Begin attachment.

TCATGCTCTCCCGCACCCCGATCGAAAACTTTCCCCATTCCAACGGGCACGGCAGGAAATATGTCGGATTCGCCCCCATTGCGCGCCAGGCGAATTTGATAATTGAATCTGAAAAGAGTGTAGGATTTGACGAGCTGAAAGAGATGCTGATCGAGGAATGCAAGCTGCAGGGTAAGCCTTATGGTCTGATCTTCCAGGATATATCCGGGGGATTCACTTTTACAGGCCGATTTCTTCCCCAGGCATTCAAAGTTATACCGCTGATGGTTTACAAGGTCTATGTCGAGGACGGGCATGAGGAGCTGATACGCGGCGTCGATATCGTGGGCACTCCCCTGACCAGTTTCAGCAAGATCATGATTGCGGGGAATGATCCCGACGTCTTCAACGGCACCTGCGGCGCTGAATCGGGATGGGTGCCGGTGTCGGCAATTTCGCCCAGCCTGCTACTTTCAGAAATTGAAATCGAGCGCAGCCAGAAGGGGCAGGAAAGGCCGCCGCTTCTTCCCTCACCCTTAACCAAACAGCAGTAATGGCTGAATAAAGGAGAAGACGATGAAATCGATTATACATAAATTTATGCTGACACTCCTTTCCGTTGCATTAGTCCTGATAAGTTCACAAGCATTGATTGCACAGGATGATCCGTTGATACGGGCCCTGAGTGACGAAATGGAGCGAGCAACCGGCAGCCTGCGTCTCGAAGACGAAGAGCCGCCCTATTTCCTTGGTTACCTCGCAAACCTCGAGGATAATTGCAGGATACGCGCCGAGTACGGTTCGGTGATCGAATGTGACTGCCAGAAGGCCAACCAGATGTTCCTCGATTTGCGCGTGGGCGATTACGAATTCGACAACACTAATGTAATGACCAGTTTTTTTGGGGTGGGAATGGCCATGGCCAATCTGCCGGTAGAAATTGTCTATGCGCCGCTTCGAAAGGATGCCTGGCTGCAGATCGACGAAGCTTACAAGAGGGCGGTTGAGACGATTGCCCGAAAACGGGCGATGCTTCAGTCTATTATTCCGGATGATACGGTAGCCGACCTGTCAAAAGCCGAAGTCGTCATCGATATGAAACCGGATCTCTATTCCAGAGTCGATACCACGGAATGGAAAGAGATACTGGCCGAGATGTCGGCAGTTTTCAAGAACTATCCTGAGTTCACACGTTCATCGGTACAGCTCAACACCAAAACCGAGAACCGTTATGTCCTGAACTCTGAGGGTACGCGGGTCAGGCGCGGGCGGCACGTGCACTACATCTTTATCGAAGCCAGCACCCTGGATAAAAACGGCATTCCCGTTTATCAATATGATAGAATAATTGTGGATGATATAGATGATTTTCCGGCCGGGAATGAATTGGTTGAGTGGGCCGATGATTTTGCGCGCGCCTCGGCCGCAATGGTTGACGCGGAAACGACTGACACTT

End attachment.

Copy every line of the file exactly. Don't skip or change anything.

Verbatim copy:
TCATGCTCTCCCGCACCCCGATCGAAAACTTTCCCCATTCCAACGGGCACGGCAGGAAATATGTCGGATTCGCCCCCATTGCGCGCCAGGCGAATTTGATAATTGAATCTGAAAAGAGTGTAGGATTTGACGAGCTGAAAGAGATGCTGATCGAGGAATGCAAGCTGCAGGGTAAGCCTTATGGTCTGATCTTCCAGGATATATCCGGGGGATTCACTTTTACAGGCCGATTTCTTCCCCAGGCATTCAAAGTTATACCGCTGATGGTTTACAAGGTCTATGTCGAGGACGGGCATGAGGAGCTGATACGCGGCGTCGATATCGTGGGCACTCCCCTGACCAGTTTCAGCAAGATCATGATTGCGGGGAATGATCCCGACGTCTTCAACGGCACCTGCGGCGCTGAATCGGGATGGGTGCCGGTGTCGGCAATTTCGCCCAGCCTGCTACTTTCAGAAATTGAAATCGAGCGCAGCCAGAAGGGGCAGGAAAGGCCGCCGCTTCTTCCCTCACCCTTAACCAAACAGCAGTAATGGCTGAATAAAGGAGAAGACGATGAAATCGATTATACATAAATTTATGCTGACACTCCTTTCCGTTGCATTAGTCCTGATAAGTTCACAAGCATTGATTGCACAGGATGATCCGTTGATACGGGCCCTGAGTGACGAAATGGAGCGAGCAACCGGCAGCCTGCGTCTCGAAGACGAAGAGCCGCCCTATTTCCTTGGTTACCTCGCAAACCTCGAGGATAATTGCAGGATACGCGCCGAGTACGGTTCGGTGATCGAATGTGACTGCCAGAAGGCCAACCAGATGTTCCTCGATTTGCGCGTGGGCGATTACGAATTCGACAACACTAATGTAATGACCAGTTTTTTTGGGGTGGGAATGGCCATGGCCAATCTGCCGGTAGAAATTGTCTATGCGCCGCTTCGAAAGGATGCCTGGCTGCAGATCGACGAAGCTTACAAGAGGGCGGTTGAGACGATTGCCCGAAAACGGGCGATGCTTCAGTCTATTATTCCGGATGATACGGTAGCCGACCTGTCAAAAGCCGAAGTCGTCATCGATATGAAACCGGATCTCTATTCCAGAGTCGATACCACGGAATGGAAAGAGATACTGGCCGAGATGTCGGCAGTTTTCAAGAACTATCCTGAGTTCACACGTTCATCGGTACAGCTCAACACCAAAACCGAGAACCGTTATGTCCTGAACTCTGAGGGTACGCGGGTCAGGCGCGGGCGGCACGTGCACTACATCTTTATCGAAGCCAGCACCCTGGATAAAAACGGCATTCCCGTTTATCAATATGATAGAATAATTGTGGATGATATAGATGATTTTCCGGCCGGGAATGAATTGGTTGAGTGGGCCGATGATTTTGCGCGCGCCTCGGCCGCAATGGTTGACGCGGAAACGACTGACACTT